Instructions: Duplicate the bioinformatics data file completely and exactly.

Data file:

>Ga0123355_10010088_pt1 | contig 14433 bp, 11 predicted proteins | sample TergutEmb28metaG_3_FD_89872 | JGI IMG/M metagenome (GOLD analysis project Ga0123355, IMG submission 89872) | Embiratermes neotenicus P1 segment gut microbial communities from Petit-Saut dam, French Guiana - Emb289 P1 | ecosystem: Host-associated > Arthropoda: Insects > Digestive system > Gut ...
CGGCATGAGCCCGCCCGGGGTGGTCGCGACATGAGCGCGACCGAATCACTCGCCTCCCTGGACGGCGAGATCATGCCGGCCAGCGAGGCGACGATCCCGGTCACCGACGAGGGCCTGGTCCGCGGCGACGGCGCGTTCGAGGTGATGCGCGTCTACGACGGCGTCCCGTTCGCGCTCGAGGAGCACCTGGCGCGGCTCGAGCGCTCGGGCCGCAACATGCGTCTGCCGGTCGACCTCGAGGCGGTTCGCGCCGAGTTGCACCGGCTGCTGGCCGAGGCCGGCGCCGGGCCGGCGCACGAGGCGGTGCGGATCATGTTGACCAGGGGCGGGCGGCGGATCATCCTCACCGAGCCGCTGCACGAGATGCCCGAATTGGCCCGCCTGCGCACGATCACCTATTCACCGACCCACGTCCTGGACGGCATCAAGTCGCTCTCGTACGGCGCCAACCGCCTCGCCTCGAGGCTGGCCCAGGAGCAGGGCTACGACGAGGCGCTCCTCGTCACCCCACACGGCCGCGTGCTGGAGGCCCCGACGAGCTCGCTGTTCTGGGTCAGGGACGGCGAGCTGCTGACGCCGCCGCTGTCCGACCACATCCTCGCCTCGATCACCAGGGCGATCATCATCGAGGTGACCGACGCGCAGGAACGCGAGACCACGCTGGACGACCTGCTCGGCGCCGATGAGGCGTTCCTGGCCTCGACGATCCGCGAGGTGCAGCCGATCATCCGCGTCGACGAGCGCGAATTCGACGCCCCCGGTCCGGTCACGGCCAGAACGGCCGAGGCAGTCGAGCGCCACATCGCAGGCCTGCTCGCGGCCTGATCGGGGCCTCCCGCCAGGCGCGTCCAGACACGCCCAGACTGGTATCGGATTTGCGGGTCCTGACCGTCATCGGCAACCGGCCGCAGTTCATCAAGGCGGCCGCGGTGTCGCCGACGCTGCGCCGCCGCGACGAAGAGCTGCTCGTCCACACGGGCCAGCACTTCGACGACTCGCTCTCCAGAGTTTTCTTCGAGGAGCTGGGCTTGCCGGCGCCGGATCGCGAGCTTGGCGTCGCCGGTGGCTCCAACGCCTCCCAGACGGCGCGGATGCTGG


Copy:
>Ga0123355_10010088_pt1 | contig 14433 bp, 11 predicted proteins | sample TergutEmb28metaG_3_FD_89872 | JGI IMG/M metagenome (GOLD analysis project Ga0123355, IMG submission 89872) | Embiratermes neotenicus P1 segment gut microbial communities from Petit-Saut dam, French Guiana - Emb289 P1 | ecosystem: Host-associated > Arthropoda: Insects > Digestive system > Gut ...
CGGCATGAGCCCGCCCGGGGTGGTCGCGACATGAGCGCGACCGAATCACTCGCCTCCCTGGACGGCGAGATCATGCCGGCCAGCGAGGCGACGATCCCGGTCACCGACGAGGGCCTGGTCCGCGGCGACGGCGCGTTCGAGGTGATGCGCGTCTACGACGGCGTCCCGTTCGCGCTCGAGGAGCACCTGGCGCGGCTCGAGCGCTCGGGCCGCAACATGCGTCTGCCGGTCGACCTCGAGGCGGTTCGCGCCGAGTTGCACCGGCTGCTGGCCGAGGCCGGCGCCGGGCCGGCGCACGAGGCGGTGCGGATCATGTTGACCAGGGGCGGGCGGCGGATCATCCTCACCGAGCCGCTGCACGAGATGCCCGAATTGGCCCGCCTGCGCACGATCACCTATTCACCGACCCACGTCCTGGACGGCATCAAGTCGCTCTCGTACGGCGCCAACCGCCTCGCCTCGAGGCTGGCCCAGGAGCAGGGCTACGACGAGGCGCTCCTCGTCACCCCACACGGCCGCGTGCTGGAGGCCCCGACGAGCTCGCTGTTCTGGGTCAGGGACGGCGAGCTGCTGACGCCGCCGCTGTCCGACCACATCCTCGCCTCGATCACCAGGGCGATCATCATCGAGGTGACCGACGCGCAGGAACGCGAGACCACGCTGGACGACCTGCTCGGCGCCGATGAGGCGTTCCTGGCCTCGACGATCCGCGAGGTGCAGCCGATCATCCGCGTCGACGAGCGCGAATTCGACGCCCCCGGTCCGGTCACGGCCAGAACGGCCGAGGCAGTCGAGCGCCACATCGCAGGCCTGCTCGCGGCCTGATCGGGGCCTCCCGCCAGGCGCGTCCAGACACGCCCAGACTGGTATCGGATTTGCGGGTCCTGACCGTCATCGGCAACCGGCCGCAGTTCATCAAGGCGGCCGCGGTGTCGCCGACGCTGCGCCGCCGCGACGAAGAGCTGCTCGTCCACACGGGCCAGCACTTCGACGACTCGCTCTCCAGAGTTTTCTTCGAGGAGCTGGGCTTGCCGGCGCCGGATCGCGAGCTTGGCGTCGCCGGTGGCTCCAACGCCTCCCAGACGGCGCGGATGCTGG